The second flaw, even worse than the first (because they have other brands that I might still buy even if I abandon Craftsman) was they didn’t seem to care. they didn’t care about replacing my socket. They didn’t care that there was literally nowhere else for me to go. Well, there was somewhere else to go. And I went. The quality of big box store tools are probably about the same as Craftsman. The prices are cheaper. The value of going to a locally owned store is to support our community. I’m willing to pay a premium for that.

This was a $2.50 socket. I didn’t need to have it replaced for free. But, the experience means that the thousands of dollars of tools I buy will be purchased somewhere else. That’s a pretty expensive lost sale for $2.50.

I had several 13mm sockets, but needed one more.

Rodney M Bliss is an author, columnist and IT Consultant. His blog updates every weekday. He lives in Pleasant Grove, UT with his lovely wife, thirteen children and grandchildren. 

Follow him on
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or email him at rbliss at msn dot com

(c) 2017 Rodney M Bliss, all rights reserved 

I Made Shoes Over The Weekend

Ever been to a dentist that didn’t floss?

Or a personal trainer who was obese?

In IT, we aren’t like other people. We will tell you that you need to change your PW every 30 days and that xY7&lI1o0O is a better password than MarinersRox, but we may be guilty of using the same PW we have had since right out of school. We’ll tell you to backup your data, but . . yeah, let’s hope my hard drive doesn’t crash.

firewall: a physical partition designed to prevent the spread of fire. Found in cars, houses and computer network

Okay, maybe the computer firewall has a slightly different definition. A firewall is designed to keep the bad guys from getting into your system. It can also be used to prevent the good guys (your users) from getting to bad stuff. And it can also be used to keep your users from getting to the really good stuff. Basically, anything you want to prevent access to you can do it through a firewall.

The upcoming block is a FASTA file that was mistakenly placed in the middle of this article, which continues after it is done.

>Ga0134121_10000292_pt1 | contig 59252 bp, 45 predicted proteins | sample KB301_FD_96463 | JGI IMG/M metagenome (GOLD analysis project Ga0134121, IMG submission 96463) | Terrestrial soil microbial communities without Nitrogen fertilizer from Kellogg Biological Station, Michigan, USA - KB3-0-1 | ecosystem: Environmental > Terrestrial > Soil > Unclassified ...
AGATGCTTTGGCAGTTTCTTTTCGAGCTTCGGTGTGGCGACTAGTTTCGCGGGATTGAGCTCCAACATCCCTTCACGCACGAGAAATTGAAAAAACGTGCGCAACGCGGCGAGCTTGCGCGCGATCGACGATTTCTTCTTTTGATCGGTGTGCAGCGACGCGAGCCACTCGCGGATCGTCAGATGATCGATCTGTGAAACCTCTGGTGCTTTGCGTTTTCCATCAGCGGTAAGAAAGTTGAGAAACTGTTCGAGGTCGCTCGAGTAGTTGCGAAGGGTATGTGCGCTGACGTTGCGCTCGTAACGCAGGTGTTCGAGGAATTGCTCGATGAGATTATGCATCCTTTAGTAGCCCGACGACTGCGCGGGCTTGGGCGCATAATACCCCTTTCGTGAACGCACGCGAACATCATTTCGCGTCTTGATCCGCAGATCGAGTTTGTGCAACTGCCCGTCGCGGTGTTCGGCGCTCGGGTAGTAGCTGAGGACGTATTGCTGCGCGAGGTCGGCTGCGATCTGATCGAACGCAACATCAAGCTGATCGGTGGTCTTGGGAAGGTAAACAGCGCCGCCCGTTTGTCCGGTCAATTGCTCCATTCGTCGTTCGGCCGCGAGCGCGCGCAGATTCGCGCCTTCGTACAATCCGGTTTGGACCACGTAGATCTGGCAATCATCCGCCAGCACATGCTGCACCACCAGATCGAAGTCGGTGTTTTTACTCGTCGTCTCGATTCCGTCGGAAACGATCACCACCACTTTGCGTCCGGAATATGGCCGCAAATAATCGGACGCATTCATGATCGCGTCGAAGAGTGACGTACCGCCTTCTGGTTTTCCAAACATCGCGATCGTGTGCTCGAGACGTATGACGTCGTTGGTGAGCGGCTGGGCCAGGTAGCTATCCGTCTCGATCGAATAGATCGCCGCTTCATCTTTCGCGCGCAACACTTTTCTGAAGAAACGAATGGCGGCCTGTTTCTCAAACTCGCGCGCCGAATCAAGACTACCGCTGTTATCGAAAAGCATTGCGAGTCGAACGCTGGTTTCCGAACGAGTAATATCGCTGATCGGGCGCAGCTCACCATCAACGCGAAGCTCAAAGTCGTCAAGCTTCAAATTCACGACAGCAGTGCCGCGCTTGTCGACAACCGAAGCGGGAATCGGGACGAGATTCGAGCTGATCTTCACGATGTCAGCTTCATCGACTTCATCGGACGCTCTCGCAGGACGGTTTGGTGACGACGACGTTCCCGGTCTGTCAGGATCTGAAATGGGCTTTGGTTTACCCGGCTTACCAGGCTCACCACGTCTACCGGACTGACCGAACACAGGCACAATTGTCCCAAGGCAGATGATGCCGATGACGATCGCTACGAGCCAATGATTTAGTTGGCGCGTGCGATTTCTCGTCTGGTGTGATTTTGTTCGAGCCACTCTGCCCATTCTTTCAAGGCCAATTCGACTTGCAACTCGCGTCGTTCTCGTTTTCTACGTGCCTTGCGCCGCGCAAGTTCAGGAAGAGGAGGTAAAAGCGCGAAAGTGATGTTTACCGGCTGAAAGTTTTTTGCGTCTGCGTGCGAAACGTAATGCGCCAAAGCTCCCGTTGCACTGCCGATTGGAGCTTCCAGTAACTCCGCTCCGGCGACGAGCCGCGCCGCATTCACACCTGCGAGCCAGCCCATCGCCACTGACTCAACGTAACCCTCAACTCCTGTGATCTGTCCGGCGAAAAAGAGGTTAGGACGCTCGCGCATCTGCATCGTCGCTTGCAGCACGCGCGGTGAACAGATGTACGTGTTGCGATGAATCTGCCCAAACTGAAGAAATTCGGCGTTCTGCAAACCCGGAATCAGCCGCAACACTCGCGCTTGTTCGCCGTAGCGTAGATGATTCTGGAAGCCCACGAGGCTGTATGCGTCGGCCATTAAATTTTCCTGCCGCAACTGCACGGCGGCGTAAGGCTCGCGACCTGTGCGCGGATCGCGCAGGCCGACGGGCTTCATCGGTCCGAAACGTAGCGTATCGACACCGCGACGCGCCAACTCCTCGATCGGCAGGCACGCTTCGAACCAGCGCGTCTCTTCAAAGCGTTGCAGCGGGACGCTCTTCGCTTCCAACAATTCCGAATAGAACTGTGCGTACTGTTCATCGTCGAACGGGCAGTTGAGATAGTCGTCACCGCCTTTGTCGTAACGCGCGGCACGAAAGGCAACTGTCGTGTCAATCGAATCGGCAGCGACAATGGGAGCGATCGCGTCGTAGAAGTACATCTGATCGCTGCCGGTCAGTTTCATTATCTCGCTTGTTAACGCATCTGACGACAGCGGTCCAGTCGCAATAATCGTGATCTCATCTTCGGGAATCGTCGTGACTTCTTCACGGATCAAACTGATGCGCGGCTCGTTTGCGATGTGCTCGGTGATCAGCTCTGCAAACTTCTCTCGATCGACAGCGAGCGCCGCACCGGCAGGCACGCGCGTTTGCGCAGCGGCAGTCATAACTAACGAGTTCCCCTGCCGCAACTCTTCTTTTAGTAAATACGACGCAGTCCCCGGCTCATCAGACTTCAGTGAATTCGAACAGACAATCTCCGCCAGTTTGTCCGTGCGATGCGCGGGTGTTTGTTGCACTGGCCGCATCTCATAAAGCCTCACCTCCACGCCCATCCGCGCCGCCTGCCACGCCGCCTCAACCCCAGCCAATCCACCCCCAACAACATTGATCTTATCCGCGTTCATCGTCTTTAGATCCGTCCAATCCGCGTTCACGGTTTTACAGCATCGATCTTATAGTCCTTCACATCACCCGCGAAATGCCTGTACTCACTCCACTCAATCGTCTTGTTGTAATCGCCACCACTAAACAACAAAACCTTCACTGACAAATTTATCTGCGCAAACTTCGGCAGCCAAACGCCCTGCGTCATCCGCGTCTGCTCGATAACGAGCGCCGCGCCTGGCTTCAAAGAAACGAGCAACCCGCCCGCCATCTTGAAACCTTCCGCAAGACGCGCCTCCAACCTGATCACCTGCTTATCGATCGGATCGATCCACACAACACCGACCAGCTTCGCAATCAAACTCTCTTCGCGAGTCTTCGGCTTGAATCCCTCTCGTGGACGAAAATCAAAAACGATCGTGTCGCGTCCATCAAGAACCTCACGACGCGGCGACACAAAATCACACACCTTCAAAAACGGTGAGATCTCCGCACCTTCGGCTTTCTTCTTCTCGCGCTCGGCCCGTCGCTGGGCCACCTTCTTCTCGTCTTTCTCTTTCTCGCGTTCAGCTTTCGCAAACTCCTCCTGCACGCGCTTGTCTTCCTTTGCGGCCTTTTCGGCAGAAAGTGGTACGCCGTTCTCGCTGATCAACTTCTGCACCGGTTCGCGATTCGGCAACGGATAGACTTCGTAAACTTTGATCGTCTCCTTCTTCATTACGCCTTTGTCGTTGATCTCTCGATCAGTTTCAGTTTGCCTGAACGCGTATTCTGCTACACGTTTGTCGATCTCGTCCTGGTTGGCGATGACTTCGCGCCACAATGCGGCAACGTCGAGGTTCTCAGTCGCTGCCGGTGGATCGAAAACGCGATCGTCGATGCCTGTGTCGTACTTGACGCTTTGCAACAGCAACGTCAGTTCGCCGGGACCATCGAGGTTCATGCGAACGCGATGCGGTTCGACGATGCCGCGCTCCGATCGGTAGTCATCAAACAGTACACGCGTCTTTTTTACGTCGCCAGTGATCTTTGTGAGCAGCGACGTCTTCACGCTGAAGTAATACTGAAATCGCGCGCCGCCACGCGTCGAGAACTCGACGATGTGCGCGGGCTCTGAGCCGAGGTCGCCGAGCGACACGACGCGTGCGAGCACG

Firewalls come in two types: software and hardware. A software based firewall is just that. It’s a program that runs either on a server or on a local computer that sets up a series of rules to prevent access. Windows computers ship with a built in firewall. The problem with a software based firewall, is that by the time the bad guys get to the firewall they are already at your computer. Kind of like bolting your front door to keep out the thieves. Sure, it’s a good strategy, but you still have a thief banging on your front door. He now knows where you live and he can try the other doors, the garage or the Windows. (See what I did there?)

A hardware based firewall does everything that a software based firewall does, but seperates it from your house. It’s a physical computer with two network cards. One network card is connected to the internet and the other is connected to your internal network. If a bad guy gets to the firewall, he can bang away all he wants, but he cannot step through the firewall to get access to your network. Kind of like having your mail sent to a PO Box. Someone cannot find your house just because they know how to send you mail. Hardware firewalls can be complicated and expensive to setup. You essentially have to dedicate a computer to just running the firewall software.

I use Sophos UTM as my firewall solution. (Yes, I just shared potentially useful information for someone wanting to hack my home network. But, since this blog is not hosted on my home network, it’s a risk I’ll take.) Sophos is a hardware based solution. I’ve had it for a couple of years. About 3 months ago it broke. The server was old and it finally died. I should have installed it on a new computer right away.

I didn’t.

Instead, I routed around it. In this case, my knowledge made me a little lazy. See, I have a internet based VoIP phone at home. It actually acts like it’s own firewall. It has an IP address assigned by my ISP and it broadcasts a separate IP range inside my house. In addition, I have Circle, by Disney. Circle is a software based solution that only allows known devices to communicate on my network. If you hack your way into my wifi system, for example, Circle will see you and not recognize your device. It will send me an message saying a new device appeared on the network. In the mean time, your phone, tablet or laptop will have zero privileges on my network.